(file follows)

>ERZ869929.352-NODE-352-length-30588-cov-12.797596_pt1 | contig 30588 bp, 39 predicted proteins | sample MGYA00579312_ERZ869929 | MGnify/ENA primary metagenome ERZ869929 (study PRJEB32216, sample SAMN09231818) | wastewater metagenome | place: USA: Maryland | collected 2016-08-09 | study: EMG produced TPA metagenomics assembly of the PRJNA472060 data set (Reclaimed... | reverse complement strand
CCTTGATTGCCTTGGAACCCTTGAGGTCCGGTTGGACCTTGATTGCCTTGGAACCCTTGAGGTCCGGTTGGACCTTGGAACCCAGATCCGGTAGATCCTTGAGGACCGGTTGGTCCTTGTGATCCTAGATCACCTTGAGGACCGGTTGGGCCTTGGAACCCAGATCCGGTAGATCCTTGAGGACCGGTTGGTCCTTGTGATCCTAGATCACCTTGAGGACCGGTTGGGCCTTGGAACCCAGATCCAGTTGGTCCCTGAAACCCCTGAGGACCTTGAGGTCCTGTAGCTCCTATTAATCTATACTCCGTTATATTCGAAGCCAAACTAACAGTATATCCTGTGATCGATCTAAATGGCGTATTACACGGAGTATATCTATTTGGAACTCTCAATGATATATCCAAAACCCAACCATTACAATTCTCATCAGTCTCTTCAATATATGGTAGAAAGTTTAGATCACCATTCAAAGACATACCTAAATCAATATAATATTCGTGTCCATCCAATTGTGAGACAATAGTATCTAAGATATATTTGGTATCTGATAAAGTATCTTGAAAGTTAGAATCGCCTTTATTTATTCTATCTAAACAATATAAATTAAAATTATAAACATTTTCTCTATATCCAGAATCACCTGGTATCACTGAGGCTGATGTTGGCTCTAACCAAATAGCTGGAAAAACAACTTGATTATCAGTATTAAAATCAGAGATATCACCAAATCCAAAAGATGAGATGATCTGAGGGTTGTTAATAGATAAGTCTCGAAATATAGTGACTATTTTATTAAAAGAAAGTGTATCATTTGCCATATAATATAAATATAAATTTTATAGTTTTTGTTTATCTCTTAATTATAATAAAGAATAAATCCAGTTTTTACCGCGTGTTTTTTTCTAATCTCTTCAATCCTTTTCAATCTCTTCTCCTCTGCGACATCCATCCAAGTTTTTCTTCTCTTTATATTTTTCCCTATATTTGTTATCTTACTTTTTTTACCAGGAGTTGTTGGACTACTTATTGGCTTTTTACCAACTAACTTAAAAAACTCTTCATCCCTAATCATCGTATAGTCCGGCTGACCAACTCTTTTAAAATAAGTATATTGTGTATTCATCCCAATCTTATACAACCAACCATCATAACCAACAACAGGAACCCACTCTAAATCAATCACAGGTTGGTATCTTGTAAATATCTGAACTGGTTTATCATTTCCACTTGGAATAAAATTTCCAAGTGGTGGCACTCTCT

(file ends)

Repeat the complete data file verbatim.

>ERZ869929.352-NODE-352-length-30588-cov-12.797596_pt1 | contig 30588 bp, 39 predicted proteins | sample MGYA00579312_ERZ869929 | MGnify/ENA primary metagenome ERZ869929 (study PRJEB32216, sample SAMN09231818) | wastewater metagenome | place: USA: Maryland | collected 2016-08-09 | study: EMG produced TPA metagenomics assembly of the PRJNA472060 data set (Reclaimed... | reverse complement strand
CCTTGATTGCCTTGGAACCCTTGAGGTCCGGTTGGACCTTGATTGCCTTGGAACCCTTGAGGTCCGGTTGGACCTTGGAACCCAGATCCGGTAGATCCTTGAGGACCGGTTGGTCCTTGTGATCCTAGATCACCTTGAGGACCGGTTGGGCCTTGGAACCCAGATCCGGTAGATCCTTGAGGACCGGTTGGTCCTTGTGATCCTAGATCACCTTGAGGACCGGTTGGGCCTTGGAACCCAGATCCAGTTGGTCCCTGAAACCCCTGAGGACCTTGAGGTCCTGTAGCTCCTATTAATCTATACTCCGTTATATTCGAAGCCAAACTAACAGTATATCCTGTGATCGATCTAAATGGCGTATTACACGGAGTATATCTATTTGGAACTCTCAATGATATATCCAAAACCCAACCATTACAATTCTCATCAGTCTCTTCAATATATGGTAGAAAGTTTAGATCACCATTCAAAGACATACCTAAATCAATATAATATTCGTGTCCATCCAATTGTGAGACAATAGTATCTAAGATATATTTGGTATCTGATAAAGTATCTTGAAAGTTAGAATCGCCTTTATTTATTCTATCTAAACAATATAAATTAAAATTATAAACATTTTCTCTATATCCAGAATCACCTGGTATCACTGAGGCTGATGTTGGCTCTAACCAAATAGCTGGAAAAACAACTTGATTATCAGTATTAAAATCAGAGATATCACCAAATCCAAAAGATGAGATGATCTGAGGGTTGTTAATAGATAAGTCTCGAAATATAGTGACTATTTTATTAAAAGAAAGTGTATCATTTGCCATATAATATAAATATAAATTTTATAGTTTTTGTTTATCTCTTAATTATAATAAAGAATAAATCCAGTTTTTACCGCGTGTTTTTTTCTAATCTCTTCAATCCTTTTCAATCTCTTCTCCTCTGCGACATCCATCCAAGTTTTTCTTCTCTTTATATTTTTCCCTATATTTGTTATCTTACTTTTTTTACCAGGAGTTGTTGGACTACTTATTGGCTTTTTACCAACTAACTTAAAAAACTCTTCATCCCTAATCATCGTATAGTCCGGCTGACCAACTCTTTTAAAATAAGTATATTGTGTATTCATCCCAATCTTATACAACCAACCATCATAACCAACAACAGGAACCCACTCTAAATCAATCACAGGTTGGTATCTTGTAAATATCTGAACTGGTTTATCATTTCCACTTGGAATAAAATTTCCAAGTGGTGGCACTCTCT